ECONOMY A University of Oregon study from 2010 found that each $1 million invested in forest or watershed restoration generates 14-23 new jobs, and injects over 2 million dollars into the local economy. RESTORATION PROJECTS CONTRIBUTE TO OUR OVERALL ECONOMY These restoration projects will create jobs for construction workers, landscapers, heavy equipment operators, and engineers. A yes vote on Measure 26-152 can help boost the region’s economy. LESS THAN $20 A YEAR FOR THE TYPICAL HOUSEHOLD “For less than $20 for a typical household, Measure 26-152 will allow us to do key large-scale restoration projects and maintenance that will create jobs and boost our local economy.” Mike Houck, Director, Urban Greenspaces Institute A BOOST FOR LOCAL BUSINESSES “Restoring our Natural Areas attracts visitors to our region to hike, fish, and swim. This boosts local businesses and these jobs can’t be outsourced to far-off places.” Al Jubitz, Jubitz Family Foundation LOCAL JOBS THAT STAY HERE “Measure 26-152 will provide work for landscapers, nurseries, and other business sectors that provide goods and services for restoration. Rural areas that are home to these businesses can see an economic boost as these projects get underway.”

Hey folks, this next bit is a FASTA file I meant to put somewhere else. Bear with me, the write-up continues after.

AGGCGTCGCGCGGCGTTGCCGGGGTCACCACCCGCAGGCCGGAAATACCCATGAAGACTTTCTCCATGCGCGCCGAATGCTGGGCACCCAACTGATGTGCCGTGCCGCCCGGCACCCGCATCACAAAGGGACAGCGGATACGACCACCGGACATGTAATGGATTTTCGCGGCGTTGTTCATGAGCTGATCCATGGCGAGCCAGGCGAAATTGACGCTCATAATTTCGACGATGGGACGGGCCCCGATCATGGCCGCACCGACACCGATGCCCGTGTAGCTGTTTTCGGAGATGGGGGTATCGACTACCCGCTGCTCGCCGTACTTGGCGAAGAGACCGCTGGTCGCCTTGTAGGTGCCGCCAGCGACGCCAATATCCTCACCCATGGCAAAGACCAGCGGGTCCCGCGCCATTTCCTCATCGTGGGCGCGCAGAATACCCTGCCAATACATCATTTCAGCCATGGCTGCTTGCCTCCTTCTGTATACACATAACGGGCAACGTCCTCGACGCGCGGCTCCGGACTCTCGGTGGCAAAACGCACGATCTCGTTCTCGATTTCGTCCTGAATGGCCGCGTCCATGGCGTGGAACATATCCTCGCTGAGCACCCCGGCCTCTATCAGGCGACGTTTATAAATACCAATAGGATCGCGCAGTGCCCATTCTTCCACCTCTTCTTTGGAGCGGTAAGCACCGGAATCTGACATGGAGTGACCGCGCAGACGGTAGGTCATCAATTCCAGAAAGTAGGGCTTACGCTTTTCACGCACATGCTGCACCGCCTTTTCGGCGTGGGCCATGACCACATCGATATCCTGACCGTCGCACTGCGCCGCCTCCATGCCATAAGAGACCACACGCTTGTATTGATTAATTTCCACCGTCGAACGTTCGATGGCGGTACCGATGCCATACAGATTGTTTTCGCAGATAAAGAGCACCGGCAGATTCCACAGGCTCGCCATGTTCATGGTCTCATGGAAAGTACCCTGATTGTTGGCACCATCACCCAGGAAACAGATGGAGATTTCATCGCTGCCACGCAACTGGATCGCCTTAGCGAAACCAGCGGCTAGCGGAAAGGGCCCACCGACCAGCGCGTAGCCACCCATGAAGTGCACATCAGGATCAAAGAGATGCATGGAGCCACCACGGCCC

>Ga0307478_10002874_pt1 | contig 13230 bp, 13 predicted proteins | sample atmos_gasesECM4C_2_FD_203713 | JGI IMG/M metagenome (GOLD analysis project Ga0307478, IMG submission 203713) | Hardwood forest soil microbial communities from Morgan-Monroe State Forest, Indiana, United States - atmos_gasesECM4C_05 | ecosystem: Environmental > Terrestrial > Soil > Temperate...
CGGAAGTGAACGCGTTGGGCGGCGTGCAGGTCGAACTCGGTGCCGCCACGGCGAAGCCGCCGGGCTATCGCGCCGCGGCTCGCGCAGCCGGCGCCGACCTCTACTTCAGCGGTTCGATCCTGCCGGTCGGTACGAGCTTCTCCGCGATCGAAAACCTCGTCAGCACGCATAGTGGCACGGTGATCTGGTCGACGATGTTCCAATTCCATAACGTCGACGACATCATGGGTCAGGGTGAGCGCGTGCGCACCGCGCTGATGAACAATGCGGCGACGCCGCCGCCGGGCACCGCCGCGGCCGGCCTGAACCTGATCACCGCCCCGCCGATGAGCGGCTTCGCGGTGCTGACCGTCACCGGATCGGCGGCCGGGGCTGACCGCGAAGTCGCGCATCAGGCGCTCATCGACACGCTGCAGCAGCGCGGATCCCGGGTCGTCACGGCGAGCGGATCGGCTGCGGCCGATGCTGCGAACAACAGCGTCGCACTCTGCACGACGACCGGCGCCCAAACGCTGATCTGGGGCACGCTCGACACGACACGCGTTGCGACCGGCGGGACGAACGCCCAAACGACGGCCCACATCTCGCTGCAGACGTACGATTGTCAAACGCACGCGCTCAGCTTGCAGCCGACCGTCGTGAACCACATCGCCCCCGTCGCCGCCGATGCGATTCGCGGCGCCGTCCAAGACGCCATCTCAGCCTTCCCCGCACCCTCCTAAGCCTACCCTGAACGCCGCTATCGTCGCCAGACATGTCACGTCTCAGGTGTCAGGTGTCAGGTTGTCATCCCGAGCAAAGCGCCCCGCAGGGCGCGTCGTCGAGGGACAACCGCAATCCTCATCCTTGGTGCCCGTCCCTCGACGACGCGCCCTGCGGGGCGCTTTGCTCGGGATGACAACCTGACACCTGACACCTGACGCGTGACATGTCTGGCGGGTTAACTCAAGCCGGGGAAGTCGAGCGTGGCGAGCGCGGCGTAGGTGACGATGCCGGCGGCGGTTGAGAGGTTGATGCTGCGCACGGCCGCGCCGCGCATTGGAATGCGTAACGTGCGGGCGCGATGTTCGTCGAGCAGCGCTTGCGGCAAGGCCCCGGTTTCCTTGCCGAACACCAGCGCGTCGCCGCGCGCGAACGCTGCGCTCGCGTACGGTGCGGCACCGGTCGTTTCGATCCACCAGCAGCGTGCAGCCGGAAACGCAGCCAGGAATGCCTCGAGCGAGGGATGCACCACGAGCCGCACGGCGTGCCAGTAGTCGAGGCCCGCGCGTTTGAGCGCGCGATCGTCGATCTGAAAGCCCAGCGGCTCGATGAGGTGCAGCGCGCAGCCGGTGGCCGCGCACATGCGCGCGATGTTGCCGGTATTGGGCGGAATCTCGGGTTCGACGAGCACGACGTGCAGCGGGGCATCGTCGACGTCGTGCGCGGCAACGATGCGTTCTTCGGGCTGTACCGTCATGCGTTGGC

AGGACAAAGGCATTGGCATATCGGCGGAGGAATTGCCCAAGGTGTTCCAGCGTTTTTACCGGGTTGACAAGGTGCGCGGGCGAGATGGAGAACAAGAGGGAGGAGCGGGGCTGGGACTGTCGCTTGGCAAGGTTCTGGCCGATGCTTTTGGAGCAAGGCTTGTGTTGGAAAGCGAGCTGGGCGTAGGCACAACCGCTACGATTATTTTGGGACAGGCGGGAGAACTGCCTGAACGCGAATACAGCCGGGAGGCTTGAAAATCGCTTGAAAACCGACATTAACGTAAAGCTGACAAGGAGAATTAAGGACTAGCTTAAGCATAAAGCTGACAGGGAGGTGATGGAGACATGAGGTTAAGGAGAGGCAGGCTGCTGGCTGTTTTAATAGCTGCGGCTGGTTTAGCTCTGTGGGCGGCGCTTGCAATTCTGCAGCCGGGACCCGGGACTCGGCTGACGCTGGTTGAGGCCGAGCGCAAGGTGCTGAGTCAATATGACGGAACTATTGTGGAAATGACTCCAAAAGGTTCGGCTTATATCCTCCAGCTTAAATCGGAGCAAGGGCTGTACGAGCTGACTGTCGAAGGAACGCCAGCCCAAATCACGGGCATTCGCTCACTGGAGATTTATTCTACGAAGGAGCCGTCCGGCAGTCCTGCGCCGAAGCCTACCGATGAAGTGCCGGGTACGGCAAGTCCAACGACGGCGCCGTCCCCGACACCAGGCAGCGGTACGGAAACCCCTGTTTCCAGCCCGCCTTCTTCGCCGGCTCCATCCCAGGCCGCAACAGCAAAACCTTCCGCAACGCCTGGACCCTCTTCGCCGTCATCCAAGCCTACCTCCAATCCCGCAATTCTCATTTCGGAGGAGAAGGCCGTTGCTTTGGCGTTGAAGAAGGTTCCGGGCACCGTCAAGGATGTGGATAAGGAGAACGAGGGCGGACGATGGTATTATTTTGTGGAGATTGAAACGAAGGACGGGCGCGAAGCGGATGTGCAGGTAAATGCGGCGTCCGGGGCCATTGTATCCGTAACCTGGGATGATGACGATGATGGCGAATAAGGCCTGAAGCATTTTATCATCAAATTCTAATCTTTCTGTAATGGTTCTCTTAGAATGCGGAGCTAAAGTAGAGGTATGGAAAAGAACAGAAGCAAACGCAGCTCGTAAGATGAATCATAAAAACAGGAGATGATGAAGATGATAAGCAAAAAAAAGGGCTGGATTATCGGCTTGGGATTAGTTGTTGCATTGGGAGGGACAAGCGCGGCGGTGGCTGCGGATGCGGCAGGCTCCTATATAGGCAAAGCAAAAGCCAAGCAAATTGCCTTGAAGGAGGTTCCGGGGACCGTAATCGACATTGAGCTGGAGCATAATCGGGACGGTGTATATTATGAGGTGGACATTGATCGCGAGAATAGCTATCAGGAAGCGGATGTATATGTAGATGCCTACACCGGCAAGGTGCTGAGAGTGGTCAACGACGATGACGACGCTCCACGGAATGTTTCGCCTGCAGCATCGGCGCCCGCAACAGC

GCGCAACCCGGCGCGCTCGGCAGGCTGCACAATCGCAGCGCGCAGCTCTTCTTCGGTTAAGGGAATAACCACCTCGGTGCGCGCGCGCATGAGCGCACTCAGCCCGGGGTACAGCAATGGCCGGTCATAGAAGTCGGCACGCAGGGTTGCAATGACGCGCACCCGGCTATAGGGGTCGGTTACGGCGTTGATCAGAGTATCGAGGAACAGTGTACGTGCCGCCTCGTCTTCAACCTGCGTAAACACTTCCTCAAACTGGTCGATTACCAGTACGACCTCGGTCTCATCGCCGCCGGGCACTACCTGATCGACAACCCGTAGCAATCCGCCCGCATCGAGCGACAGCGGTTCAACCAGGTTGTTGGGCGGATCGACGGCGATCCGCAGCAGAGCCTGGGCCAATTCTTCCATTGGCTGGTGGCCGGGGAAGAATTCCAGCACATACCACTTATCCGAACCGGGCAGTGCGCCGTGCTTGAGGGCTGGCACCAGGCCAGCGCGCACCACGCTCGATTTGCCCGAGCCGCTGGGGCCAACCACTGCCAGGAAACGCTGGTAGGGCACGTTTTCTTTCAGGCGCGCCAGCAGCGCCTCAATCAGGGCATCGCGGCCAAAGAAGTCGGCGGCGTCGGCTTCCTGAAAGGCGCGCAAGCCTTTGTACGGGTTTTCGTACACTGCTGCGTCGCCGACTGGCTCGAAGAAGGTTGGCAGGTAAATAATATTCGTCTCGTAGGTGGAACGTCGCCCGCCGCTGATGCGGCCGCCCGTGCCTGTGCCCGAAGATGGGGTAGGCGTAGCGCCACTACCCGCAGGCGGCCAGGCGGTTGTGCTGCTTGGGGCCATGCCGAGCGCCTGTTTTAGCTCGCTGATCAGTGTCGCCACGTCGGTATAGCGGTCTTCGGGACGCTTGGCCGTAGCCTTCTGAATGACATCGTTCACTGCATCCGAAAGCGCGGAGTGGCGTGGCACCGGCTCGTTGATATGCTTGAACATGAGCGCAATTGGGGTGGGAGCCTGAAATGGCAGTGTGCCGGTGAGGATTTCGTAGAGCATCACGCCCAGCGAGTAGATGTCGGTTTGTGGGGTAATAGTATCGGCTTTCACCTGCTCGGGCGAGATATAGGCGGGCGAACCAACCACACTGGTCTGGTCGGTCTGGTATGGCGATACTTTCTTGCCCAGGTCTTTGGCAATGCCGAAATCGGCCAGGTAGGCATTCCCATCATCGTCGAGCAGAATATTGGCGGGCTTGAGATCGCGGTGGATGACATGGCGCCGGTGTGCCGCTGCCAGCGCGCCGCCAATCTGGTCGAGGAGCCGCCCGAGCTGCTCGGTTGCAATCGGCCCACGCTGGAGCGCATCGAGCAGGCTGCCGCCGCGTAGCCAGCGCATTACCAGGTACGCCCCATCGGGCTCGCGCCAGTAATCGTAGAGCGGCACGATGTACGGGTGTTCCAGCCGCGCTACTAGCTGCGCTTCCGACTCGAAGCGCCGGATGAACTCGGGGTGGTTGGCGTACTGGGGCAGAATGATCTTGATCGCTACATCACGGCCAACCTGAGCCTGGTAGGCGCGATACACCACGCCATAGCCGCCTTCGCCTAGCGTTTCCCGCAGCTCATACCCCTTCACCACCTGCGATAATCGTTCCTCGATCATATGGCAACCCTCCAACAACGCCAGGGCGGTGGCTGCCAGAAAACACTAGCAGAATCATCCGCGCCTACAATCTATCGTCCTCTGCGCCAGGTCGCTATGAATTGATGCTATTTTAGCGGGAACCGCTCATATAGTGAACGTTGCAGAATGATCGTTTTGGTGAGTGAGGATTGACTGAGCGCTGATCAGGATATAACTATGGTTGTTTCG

David Barmon, Fiddlehead llc, Portland LIUNA Local 483 Tom Hughes, Metro Council President
Metro Councilor Bob Stacey
Metro Councilor Kathryn Harrington
Metro Councilor Shirley Craddick
Metro Councilor Sam Chase
Representative Tobias Read
State Treasurer Ted Wheeler
Milwaukie City Councilor Mark Gamba
Representative Ben Unger
Representative Alissa Keny-Guyer
Senator Chip Shields

Vote YES on Measure 26-152[1][2]

These arguments were prepared and submitted by


No statement was submitted in opposition to this proposition. If you have an argument that you would like posted here please email

See also

External links


  1. 1.0 1.1 1.2 1.3 1.4 Clackamas County May 21, 2013 Voter’s Guide
  2. 2.0 2.1 2.2 2.3 Note: This text is quoted verbatim from the original source. Any inconsistencies are attributed to the original source.